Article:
Whether she’d actually believed Rehmeyer to be malevolent or not, we can’t be sure, but she seems to have had a grudge on him for some reason. Regardless, his old house still stands today, and is spookily known as ‘Hex Hollow’.

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Even spookier, the clocks inside are all stopped at a minute past midnight, the exact time Nelson closed his eyes for good. As such, many consider the place haunted. If the legends are true, that fishy copy of the Long Lost Friend is still out there, maybe even in that same house.

The Munich Manual Of Demonic Magic

As we’ve learned, messing around with old grimoires is generally a bad idea. If you believe the legends, possessions, hauntings, or even an early demise could await a reckless reader! The Munich Manual of Demonic Magic however is a 15th century spell book that could be far more dangerous for guys than girls.

Most magical texts from the time feature a combination of angelic and demonic magic, but this one’s purely about the dark side. So, you might imagine it’d be equally dangerous for everybody, regardless of gender. The thing is, one of the most powerful spells it contains involves creating a mirror of Lilith, used for conjuring the demon of the same name.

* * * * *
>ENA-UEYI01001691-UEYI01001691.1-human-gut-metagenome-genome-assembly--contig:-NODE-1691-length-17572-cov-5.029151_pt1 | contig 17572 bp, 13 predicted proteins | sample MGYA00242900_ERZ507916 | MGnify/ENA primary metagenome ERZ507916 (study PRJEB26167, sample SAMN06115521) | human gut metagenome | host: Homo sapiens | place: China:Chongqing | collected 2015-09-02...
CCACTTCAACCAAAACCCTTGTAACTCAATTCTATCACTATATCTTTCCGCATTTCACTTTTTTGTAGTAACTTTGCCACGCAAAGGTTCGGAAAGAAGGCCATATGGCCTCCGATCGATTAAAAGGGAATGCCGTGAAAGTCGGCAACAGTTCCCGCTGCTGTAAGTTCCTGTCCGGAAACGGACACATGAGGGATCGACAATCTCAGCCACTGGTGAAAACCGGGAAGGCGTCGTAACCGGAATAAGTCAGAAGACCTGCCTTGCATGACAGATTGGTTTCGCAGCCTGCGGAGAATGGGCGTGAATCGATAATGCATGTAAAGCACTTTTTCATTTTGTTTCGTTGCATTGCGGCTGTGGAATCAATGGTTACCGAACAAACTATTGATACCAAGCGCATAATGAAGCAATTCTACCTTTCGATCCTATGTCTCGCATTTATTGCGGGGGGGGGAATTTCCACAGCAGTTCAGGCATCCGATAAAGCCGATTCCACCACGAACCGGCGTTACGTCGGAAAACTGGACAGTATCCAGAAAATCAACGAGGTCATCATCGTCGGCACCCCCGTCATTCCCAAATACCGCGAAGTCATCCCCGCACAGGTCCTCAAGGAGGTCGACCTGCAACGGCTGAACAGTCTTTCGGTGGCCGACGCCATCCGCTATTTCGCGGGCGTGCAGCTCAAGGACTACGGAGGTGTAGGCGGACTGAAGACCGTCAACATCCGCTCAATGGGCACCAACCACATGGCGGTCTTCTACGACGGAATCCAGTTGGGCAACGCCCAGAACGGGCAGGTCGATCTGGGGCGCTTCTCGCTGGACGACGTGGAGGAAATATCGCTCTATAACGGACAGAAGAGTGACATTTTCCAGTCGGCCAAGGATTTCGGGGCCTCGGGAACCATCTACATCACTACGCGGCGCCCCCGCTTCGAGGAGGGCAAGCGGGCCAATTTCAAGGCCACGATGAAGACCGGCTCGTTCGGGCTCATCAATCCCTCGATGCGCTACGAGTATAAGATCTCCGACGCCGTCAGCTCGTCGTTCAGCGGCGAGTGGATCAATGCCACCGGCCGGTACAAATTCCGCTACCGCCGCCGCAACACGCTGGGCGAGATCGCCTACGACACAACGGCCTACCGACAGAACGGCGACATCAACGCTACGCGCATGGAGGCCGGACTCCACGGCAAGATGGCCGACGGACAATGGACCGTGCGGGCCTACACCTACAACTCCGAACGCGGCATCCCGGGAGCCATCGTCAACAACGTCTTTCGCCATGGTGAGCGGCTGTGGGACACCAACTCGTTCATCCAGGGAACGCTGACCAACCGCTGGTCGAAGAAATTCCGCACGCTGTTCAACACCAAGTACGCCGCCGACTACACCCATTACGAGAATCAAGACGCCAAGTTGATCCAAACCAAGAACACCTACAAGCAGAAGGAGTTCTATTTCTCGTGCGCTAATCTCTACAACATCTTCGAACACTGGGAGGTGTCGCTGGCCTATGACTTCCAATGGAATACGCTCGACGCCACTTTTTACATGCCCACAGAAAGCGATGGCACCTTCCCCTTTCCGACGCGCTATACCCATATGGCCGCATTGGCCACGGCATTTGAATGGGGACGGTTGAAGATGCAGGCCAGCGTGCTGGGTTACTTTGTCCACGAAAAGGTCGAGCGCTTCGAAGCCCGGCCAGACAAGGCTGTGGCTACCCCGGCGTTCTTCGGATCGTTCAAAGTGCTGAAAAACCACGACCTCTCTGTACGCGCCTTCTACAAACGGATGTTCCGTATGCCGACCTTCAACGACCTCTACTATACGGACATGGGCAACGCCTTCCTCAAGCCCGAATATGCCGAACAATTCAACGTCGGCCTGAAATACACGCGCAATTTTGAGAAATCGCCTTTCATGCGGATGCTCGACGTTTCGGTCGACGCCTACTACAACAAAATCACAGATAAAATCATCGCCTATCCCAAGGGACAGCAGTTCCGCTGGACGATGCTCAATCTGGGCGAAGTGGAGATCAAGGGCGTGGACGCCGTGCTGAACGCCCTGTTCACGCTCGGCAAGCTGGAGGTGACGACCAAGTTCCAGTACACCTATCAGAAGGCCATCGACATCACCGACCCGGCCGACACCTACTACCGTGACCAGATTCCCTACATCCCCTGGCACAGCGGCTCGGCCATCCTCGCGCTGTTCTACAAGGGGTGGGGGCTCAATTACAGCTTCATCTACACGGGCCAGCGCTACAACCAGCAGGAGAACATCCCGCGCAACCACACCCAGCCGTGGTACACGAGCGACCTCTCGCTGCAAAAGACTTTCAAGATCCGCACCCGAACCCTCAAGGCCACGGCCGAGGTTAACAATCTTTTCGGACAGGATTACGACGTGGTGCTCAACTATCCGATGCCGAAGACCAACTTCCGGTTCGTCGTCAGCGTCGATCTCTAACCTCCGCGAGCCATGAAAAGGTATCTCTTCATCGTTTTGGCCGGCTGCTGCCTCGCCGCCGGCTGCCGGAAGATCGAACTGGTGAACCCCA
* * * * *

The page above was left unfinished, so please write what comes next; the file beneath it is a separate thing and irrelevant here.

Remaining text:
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According to Judaic and Mesopotamian mythology, Lilith was the first wife of Adam and was cast out from the Garden of Eden for not obeying her husband. From thereon, she became a demon. As such, she can be pretty spiky, especially towards men that summon her without proper reason.

The original manuscript is written in Latin and tucked away in Munich’s Bavarian State Library, but you can check out a translated edition online.

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I hope you were amazed at these mysterious and cursed books that you shouldn't read! You can still read them at your own risk, but you have been warned! Thanks for reading.